Then came the off season of 2015, where he chose not to sign his one year Franchise Player free agent tender (the Giants still had his exclusive rights) seeking a longer term deal. And, he remained unsigned as of July 4th that year.
That night in 2015 he loaded up a van with handheld amateur fireworks and with friends and neighbors began shooting them off until one obviously malfunctioned and mangled his right hand. Pierre-Paul was hospitalized and eventually had multiple surgeries on the hand and his right index finger amputated.
The Giants stood by him, when they could have dumped him for non-football injury, and he eventually made his way back onto the field in November of 2015. Signing a “pro rated” week to week one year deal, his debut came as New York traveled to Raymond James Stadium (Pierre-Paul’s USF home for a season) and he played with a padded “club” protecting his right hand against the Bucs.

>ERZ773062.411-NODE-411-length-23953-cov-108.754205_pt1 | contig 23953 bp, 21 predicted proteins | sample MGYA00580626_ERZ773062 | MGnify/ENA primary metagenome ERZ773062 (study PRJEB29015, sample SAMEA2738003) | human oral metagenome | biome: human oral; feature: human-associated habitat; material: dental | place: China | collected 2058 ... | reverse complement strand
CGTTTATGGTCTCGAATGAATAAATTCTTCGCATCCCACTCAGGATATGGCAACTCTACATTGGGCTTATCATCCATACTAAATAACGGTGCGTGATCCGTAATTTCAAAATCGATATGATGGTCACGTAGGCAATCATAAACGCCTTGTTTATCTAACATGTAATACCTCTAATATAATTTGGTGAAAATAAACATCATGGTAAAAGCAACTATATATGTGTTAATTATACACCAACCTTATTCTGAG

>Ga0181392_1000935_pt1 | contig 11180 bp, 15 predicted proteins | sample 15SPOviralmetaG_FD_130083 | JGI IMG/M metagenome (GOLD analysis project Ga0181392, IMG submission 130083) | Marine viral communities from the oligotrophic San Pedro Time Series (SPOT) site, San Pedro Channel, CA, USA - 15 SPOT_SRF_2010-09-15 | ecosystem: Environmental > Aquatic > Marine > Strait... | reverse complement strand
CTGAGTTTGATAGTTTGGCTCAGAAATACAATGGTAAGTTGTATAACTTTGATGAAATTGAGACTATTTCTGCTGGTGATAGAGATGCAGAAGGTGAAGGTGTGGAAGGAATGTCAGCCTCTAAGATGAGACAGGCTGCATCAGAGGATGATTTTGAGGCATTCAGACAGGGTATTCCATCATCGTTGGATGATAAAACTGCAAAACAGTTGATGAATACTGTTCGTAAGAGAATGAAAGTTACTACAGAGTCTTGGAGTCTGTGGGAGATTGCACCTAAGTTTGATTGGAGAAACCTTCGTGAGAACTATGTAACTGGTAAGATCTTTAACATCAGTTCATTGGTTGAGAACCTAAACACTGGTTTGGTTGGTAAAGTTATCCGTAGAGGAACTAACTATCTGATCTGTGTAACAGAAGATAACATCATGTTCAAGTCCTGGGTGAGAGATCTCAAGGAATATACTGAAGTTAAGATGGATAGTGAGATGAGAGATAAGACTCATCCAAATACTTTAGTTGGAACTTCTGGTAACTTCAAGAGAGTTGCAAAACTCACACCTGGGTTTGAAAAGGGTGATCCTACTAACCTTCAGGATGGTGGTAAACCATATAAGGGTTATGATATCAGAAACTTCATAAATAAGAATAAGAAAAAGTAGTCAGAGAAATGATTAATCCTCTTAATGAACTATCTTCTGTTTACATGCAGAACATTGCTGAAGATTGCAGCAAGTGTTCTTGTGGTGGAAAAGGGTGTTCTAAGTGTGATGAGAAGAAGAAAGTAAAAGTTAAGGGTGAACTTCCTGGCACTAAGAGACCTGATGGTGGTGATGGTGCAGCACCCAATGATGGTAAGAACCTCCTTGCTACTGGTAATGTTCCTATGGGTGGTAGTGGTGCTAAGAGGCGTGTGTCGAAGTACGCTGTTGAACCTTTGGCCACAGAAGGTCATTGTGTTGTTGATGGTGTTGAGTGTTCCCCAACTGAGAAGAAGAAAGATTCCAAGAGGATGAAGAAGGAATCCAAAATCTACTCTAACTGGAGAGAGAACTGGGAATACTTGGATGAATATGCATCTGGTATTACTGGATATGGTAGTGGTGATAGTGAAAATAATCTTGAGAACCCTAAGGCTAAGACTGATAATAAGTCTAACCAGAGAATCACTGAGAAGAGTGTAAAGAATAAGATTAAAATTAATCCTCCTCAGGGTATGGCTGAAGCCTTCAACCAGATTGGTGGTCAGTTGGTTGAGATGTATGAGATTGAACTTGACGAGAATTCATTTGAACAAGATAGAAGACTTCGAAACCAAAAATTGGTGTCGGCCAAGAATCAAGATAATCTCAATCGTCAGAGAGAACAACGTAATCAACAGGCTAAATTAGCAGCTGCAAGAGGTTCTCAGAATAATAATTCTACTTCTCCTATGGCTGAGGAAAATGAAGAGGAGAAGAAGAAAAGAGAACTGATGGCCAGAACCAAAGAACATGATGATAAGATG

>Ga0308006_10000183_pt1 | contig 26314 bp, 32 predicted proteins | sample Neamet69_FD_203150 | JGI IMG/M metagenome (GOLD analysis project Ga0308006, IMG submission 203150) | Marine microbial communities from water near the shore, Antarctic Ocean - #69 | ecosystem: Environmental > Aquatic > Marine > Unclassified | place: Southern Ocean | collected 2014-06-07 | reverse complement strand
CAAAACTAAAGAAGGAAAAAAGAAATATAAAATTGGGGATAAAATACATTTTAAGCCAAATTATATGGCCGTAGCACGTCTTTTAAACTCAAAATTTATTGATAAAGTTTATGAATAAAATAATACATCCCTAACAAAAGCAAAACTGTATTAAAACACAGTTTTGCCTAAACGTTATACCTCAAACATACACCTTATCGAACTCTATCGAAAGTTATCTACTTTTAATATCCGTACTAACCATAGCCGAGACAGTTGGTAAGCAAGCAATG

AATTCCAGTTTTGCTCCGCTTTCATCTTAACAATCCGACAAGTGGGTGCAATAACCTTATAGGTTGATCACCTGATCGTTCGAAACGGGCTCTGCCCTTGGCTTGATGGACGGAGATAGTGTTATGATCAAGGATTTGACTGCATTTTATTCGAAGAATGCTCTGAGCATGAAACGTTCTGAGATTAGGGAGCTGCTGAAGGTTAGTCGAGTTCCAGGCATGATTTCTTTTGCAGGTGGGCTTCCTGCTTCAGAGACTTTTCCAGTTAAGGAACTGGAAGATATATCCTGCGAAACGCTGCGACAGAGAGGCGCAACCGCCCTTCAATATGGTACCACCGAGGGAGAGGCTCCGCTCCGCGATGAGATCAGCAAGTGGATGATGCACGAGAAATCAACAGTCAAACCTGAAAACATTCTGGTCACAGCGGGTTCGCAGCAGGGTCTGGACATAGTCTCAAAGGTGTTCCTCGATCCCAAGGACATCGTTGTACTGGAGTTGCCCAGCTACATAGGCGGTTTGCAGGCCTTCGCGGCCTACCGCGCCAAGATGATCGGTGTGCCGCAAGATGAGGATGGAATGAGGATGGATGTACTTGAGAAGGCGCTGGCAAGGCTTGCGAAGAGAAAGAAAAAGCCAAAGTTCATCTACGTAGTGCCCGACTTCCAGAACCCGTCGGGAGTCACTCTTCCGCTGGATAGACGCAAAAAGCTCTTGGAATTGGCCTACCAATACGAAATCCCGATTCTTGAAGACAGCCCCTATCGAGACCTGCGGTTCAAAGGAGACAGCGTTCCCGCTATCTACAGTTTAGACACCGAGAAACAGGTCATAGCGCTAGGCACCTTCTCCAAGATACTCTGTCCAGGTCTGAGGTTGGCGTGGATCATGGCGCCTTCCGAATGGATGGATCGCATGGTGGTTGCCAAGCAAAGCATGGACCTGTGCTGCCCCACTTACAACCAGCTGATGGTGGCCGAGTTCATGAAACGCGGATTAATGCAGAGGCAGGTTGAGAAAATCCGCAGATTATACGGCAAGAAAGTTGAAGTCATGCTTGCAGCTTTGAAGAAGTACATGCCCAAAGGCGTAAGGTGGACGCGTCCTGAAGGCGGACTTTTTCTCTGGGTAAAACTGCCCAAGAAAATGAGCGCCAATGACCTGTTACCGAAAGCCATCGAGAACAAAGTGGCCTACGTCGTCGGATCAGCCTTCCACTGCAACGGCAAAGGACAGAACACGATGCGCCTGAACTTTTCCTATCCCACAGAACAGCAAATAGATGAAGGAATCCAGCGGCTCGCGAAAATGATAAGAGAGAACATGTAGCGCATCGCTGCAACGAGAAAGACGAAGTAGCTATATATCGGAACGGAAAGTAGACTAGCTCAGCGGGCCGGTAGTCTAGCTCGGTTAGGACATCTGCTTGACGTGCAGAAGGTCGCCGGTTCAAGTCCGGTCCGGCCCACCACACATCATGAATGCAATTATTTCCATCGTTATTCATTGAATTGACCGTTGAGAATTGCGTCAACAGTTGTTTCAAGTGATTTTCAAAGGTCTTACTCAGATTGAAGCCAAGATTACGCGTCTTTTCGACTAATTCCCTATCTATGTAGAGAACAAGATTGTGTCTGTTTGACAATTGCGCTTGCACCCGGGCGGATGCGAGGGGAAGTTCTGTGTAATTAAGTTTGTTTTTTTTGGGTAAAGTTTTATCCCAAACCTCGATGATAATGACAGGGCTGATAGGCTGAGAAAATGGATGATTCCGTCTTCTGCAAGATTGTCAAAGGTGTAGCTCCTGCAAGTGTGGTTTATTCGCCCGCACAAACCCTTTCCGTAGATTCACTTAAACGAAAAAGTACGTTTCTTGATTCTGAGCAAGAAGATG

He would play in eight total games that season with one sack and then, as further proof of the Giants being in his corner, they re-signed him on a one year $10 million deal for 2016. Pierre-Paul then worked a year ago with the U.S. Consumer Product Safety Commission on a July 4th fireworks safety video:
The gnarly image and video of Pierre-Pauls right hand is obviously the deterrent the agency is looking for with the PSA campaign about safety. He played 2016 with a special padded glove to protect the hand/fingers registering another seven sacks before being placed on I.R. with a sports hernia.
Finally, and happiest of all financial endings after the fireworks disaster, Pierre-Paul inked a four year $62 million deal with $40 million guaranteed in March of last year to stay, so he thought, in New York.
So, while it all worked out in the end, obviously, the Jason Pierre-Paul July 4th fireworks mess could have had a much different ending all the way around for he, the Giants and now, the Bucs.
It’s a reminder to stay safe Wednesday night. Leave the handheld fireworks to someone else.
What are Buccaneers options with QB Jameis Winston?
It’s been a tumultuous past few days for the Buccaneers organization, as they now know that they will be without QB Jameis Winston for the first three games of the year for his NFL suspension.
There has been a lot of speculation as to what the franchise will do in the short and long term.
Here are their options:
Cut Winston now
If the Glazers, who own the team, choose to make a statement to their organization, the fans and the NFL in general, one would think it will come quickly.